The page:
As you have probably heard already, Twitter recently announced a new user interface and a host of new features. By adding more features, the new Twitter seems to be trying to do two things at once: make it more compelling as a social networking platform, while at the same time making it easier for the uninitiated to grasp. I think Twitter will likely fail on both counts.
Consider the context for these changes. Despite the hype around the hundreds of millions of Twitter users, a realistic assessment of its actual usage shows quite a few less. In a post from April 2011, Business Insider's Nicholas Carlson reported that there are "only" 56 million Twitter users following 8 or more accounts, and just 21 million users following 30 or more accounts. Another post quoted Twitter’s CEO in June 2011 saying that “100 million people use Twitter each day, even though 40% of Twitter account owners have not logged into their accounts in the past 30 days.”
The remaining Twitter users may not be that active, either. A 2010 Nielsen study found that 67% of U.K. Twitter users spent less than 5 minutes on Twitter per month, accounting for just 4% of total traffic. On the other hand, 7% of heavy users (over 60 minutes per month) accounted for 79% of Twitter traffic. In a similar vein, a December 2010 report from Sysomos found that 81% of Twitter users have made fewer than 500 tweets, and 22.5% of users are responsible for 90% of all tweets.
I don’t mean to belittle Twitter or what they have accomplished. Twitter is a powerful network used by millions of people and thousands of brands. But what I read into these numbers is that Twitter has an influential following among the early adopter/connector types. And while these people are extremely effective in sharing information, creating trends, and selling products, Twitter seems to be struggling to reach the mass market of social networkers. Why is that?
Twitter’s challenge is that it offers a revolutionary way to communicate, requiring a radical change in user behavior. In the past, people did not trumpet 140-character messages to the ether, not knowing where the messages would fall. In fact, many heavy users of Twitter still haven’t figured out how this is supposed to work, blasting out way too many "another-morning-with-cold-coffee" messages to interest even the most ardent of followers.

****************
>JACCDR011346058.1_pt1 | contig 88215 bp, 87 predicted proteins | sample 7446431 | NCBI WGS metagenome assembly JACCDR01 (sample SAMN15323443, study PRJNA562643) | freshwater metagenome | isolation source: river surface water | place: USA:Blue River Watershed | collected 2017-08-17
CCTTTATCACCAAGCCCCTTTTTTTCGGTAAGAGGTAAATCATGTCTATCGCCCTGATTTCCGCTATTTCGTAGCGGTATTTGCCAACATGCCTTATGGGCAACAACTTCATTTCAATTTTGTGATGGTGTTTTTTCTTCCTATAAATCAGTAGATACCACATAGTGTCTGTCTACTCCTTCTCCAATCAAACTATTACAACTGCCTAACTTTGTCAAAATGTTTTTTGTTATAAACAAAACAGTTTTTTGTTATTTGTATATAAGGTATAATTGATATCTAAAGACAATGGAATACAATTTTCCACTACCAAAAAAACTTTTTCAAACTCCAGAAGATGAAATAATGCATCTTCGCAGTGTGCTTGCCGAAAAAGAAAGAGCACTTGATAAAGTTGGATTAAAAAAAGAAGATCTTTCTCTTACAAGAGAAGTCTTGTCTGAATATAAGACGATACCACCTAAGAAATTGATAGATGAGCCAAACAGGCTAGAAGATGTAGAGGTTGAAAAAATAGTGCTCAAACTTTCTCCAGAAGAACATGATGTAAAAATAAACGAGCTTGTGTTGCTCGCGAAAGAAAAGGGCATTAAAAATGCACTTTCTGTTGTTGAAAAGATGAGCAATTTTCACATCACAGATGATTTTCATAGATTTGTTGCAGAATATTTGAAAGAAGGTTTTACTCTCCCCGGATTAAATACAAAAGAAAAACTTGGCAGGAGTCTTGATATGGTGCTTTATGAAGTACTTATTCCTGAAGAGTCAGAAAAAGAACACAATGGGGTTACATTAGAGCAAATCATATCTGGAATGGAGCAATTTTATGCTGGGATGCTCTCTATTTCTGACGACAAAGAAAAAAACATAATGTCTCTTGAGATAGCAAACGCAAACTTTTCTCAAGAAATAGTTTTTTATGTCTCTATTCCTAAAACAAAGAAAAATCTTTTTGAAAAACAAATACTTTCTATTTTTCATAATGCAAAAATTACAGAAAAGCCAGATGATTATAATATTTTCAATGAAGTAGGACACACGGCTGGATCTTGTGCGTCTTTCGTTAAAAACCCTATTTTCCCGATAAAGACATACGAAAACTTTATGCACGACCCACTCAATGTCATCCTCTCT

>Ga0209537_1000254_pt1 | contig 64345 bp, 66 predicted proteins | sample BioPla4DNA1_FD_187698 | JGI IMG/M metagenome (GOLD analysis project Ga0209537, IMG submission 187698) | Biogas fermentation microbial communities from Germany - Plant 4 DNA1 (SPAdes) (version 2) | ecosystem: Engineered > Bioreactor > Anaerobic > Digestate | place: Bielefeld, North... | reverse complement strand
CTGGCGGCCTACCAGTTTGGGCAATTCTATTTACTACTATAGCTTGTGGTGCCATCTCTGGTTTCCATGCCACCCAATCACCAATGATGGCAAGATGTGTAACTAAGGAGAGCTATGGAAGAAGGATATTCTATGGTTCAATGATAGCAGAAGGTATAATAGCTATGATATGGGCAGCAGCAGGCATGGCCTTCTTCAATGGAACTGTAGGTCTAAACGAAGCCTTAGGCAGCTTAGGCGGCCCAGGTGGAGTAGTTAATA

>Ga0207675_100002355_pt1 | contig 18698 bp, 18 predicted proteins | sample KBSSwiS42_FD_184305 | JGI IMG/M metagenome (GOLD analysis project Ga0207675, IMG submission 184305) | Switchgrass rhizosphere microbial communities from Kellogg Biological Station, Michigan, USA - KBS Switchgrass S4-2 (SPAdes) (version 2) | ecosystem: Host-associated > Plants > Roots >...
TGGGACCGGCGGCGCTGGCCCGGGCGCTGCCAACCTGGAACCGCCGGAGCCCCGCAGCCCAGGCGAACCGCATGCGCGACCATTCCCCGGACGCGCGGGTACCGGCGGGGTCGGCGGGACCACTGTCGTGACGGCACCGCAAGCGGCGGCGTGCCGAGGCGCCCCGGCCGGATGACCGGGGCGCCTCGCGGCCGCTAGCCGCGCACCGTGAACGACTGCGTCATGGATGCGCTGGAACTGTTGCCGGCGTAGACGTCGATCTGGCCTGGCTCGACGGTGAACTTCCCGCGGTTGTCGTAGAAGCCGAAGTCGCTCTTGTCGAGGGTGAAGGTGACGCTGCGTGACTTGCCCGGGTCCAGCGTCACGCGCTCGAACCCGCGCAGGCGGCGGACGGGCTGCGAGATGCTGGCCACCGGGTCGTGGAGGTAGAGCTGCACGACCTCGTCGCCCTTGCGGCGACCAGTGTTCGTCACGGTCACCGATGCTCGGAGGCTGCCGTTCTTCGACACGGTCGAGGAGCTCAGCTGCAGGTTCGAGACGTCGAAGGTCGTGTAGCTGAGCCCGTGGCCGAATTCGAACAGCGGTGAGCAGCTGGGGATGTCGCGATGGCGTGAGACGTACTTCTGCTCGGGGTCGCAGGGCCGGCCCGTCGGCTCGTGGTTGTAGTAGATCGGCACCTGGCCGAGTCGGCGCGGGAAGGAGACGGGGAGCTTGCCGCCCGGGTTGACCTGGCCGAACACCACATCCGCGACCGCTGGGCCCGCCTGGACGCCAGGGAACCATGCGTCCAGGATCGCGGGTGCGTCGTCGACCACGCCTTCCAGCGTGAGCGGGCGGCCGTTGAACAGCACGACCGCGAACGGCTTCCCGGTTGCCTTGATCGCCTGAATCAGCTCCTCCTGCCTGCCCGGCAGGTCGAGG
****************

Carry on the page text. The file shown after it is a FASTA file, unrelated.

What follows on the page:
Contrast this to Facebook in the consumer world, or LinkedIn in the B2B world. Facebook and LinkedIn both use a connection-oriented approach that creates a relationship between the two participants, and I think this makes all the difference. Following someone who may not care you exist does not create a meaningful bond; case in point, @SpongeBob has almost 310,000 followers. Twitter is more like subscribing to a news feed than actually connecting to people, which is unnatural for a social connection. Social connections are mutual, so offering mutual relationships online is a smoother transition than creating a new pattern for communicating. In the Twitter world, direct messages seem to be the most social part of Twitter, and I suspect they represent only a tiny fraction of all tweets.
The revolutionary vs. evolutionary battle for social networking is also playing out in the enterprise world as well, inside companies. Companies are looking to take advantage of what social networking can bring to business, but getting workers to join the conversation is really tough. Some companies are taking the Twitter approach, requiring workers to adopt a new way of working, eschewing email and documents for wikis, microblogging, ideation engines, and similar new social tools. Others are taking a more evolutionary approach, using existing communication patterns to ease people into the adoption of social tools.
If the past is any indication, the evolutionary approach will win hands down. And the stakes are high—companies trying to become social businesses through digital transformation may represent the biggest business mega-trend since Y2K.
[Image: Flickr user stevon]